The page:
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How Donating Clothing Could Earn You a Tax Deduction

Jo Willetts Director of Tax Resources, Jackson Hewitt Published On August 28, 2019

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Fall is a great time of year to get organized and accomplish some deep cleaning. School has started, the weather’s lovely – what better time to get organized and, in doing so, potentially save a few bucks on your tax bill?

Doing Some Cleaning? Donate Your Clothing and Used Items for a Charitable Contribution Tax Break

If you’re looking to get some deep cleaning done this year, you might be able to make your efforts to declutter worthwhile. You’re probably already aware you can claim charitable cash contributions on your tax return – but did you know that tax reform changed the amount you can claim? You can now claim donations in the amount of up to 60% of your Adjusted Gross Income, up from 50% before tax reform. (If you’re giving cash, don’t forget to get a receipt for donations exceeding $250!)

Also, did you know that in addition to cash donations, you can also claim used items you want to donate? If you’re looking to donate used items to, say, the Salvation Army or Goodwill, you can claim the fair market value for these items on your tax return. That said, it might be a good time for you to start looking into KonMari-ing your house or apartment – do your kids’ old toys or that five-year-old flat-screen TV really spark joy?

You might donate clothing, toys, furniture, or anything else of value – as long as it’s in good condition. The IRS has a helpful guide to claiming charitable donations on your tax return, and it describes some of the types of items you can donate. For example, you can donate clothing and household items like furniture, electronics, appliances, and linens; however, you can’t donate paintings, antiques, other pieces of art, or jewelry. You can also, if you feel so inclined, donate a qualified vehicle, like a car, a boat, or even a plane.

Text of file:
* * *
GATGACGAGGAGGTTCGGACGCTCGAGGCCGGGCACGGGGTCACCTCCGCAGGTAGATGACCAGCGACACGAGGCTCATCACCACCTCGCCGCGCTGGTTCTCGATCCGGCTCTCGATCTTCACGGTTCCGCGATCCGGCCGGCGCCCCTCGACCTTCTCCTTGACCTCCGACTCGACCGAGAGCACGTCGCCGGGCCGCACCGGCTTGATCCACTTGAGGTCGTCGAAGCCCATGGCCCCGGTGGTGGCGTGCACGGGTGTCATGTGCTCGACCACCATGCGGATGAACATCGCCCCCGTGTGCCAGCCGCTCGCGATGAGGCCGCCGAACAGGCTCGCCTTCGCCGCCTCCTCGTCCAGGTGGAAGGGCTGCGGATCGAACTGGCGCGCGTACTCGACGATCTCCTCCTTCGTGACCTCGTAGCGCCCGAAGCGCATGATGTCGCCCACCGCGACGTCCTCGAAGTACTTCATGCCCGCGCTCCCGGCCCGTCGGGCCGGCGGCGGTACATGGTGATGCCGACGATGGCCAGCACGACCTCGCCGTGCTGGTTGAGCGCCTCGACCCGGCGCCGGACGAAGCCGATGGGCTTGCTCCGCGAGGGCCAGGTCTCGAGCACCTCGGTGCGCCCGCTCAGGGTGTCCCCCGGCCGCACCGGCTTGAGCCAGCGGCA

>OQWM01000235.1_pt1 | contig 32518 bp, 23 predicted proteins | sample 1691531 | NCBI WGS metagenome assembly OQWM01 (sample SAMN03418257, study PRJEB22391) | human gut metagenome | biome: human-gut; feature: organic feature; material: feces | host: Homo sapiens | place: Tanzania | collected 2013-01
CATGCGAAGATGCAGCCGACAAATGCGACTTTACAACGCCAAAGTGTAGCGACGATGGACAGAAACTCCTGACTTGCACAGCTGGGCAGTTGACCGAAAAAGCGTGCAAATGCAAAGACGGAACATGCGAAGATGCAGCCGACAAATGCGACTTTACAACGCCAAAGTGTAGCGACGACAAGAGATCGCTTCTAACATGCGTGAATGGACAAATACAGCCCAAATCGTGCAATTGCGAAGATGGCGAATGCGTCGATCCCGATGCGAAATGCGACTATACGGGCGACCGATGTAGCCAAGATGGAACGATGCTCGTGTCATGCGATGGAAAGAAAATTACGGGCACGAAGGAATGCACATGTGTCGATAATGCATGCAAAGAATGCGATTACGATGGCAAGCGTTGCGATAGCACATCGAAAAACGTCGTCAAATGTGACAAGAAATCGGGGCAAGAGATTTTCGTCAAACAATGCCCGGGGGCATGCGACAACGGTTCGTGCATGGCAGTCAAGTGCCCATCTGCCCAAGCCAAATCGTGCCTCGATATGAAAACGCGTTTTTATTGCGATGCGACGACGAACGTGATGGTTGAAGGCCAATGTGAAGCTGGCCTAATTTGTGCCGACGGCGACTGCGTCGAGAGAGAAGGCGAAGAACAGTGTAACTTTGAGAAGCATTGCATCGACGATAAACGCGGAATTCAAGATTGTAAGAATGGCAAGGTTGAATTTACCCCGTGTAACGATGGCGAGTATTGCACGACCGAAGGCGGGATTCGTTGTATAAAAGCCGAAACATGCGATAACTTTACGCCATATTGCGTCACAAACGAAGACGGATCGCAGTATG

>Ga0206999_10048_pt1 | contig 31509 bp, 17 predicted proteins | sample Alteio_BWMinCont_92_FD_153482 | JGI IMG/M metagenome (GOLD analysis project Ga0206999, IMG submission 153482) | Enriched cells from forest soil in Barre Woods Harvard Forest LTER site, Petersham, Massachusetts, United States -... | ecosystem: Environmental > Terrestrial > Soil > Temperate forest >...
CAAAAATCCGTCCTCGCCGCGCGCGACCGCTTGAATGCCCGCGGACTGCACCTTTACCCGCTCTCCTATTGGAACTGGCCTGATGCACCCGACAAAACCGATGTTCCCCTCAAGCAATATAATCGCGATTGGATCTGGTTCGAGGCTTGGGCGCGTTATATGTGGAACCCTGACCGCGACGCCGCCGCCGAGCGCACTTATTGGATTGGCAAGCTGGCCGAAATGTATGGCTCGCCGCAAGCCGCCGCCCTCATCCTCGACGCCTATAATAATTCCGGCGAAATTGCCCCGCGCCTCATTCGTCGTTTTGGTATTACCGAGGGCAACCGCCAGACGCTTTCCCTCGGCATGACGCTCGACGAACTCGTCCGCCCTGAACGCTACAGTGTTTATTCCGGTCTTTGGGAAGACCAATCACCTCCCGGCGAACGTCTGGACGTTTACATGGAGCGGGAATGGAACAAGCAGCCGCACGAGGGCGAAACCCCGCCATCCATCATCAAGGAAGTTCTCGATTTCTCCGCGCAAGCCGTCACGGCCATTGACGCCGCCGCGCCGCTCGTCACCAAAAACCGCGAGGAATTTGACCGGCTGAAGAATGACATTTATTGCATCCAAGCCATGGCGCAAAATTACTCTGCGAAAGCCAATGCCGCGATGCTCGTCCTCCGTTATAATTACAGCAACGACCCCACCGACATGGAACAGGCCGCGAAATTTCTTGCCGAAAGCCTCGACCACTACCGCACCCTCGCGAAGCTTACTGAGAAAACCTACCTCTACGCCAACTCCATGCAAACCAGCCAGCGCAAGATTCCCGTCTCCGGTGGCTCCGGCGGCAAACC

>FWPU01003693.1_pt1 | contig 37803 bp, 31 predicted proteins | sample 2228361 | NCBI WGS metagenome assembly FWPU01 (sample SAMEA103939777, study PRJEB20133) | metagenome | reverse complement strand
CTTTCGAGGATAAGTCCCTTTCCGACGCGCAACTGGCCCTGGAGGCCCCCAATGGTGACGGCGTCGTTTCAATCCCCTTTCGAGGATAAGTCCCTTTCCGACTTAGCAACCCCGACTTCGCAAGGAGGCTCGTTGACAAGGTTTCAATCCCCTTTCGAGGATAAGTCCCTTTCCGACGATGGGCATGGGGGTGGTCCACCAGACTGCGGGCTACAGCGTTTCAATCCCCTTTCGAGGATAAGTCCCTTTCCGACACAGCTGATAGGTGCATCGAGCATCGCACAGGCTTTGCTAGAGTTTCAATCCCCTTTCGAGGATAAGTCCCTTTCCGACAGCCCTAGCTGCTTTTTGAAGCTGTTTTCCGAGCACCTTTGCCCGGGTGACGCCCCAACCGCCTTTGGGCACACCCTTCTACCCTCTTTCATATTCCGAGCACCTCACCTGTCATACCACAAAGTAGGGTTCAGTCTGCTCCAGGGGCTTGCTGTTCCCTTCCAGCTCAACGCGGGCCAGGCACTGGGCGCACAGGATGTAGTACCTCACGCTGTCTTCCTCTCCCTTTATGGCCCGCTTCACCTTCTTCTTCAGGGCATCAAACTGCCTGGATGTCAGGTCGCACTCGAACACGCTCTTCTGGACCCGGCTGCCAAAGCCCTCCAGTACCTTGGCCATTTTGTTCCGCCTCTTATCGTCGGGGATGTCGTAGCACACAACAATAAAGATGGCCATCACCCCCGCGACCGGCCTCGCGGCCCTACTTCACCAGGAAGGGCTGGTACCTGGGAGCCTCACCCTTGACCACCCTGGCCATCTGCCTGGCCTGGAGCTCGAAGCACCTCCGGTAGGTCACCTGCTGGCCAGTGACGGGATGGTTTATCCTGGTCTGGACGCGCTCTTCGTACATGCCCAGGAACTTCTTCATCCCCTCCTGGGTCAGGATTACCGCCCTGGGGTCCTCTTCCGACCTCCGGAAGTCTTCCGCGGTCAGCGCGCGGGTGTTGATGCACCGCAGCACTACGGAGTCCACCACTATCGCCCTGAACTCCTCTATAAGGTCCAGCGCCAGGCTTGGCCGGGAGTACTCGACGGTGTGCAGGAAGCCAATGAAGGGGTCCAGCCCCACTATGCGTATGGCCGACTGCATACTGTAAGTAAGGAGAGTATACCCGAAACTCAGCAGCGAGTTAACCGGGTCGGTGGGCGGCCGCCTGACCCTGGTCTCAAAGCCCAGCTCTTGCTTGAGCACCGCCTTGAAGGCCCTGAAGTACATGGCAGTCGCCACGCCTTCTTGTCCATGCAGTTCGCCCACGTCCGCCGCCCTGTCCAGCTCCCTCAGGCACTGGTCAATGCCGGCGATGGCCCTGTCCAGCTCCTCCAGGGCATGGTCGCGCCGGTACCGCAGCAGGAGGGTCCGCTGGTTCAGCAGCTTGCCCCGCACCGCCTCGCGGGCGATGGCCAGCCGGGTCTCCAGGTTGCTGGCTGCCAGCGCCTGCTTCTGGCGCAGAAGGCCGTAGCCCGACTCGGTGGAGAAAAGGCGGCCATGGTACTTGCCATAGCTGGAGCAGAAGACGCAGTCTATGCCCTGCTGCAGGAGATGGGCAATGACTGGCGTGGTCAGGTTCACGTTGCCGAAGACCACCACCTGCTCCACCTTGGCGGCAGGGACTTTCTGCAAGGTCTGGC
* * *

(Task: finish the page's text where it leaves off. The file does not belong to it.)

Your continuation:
And here’s something else to think about: If you’re prepared to donate your used items to a charity, but you know that charity is just going to sell those items and use the cash, why not simply sell the items yourself and just give the charity the cash? This can give the charity of your choice more options in terms of spending that money, and it might cut out any middlemen seeking to make a profit off your donations.

By donating your used items to the qualified charitable organization of your choice, not only are you doing something generous, you might also be sparing yourself some tax liability and saving yourself some money; it’s a win-win!

About the Author

Jo Willetts, Director of Tax Resources at Jackson Hewitt, has more than 25 years of experience in the tax industry. As an Enrolled Agent, Jo has attained the highest level of certification for a tax professional. She began her career at Jackson Hewitt as a Tax Pro, working her way up to General Manager of a franchise store. In her current role, Jo provides expert knowledge company-wide to ensure that tax information distributed through all Jackson Hewitt channels is current and accurate.

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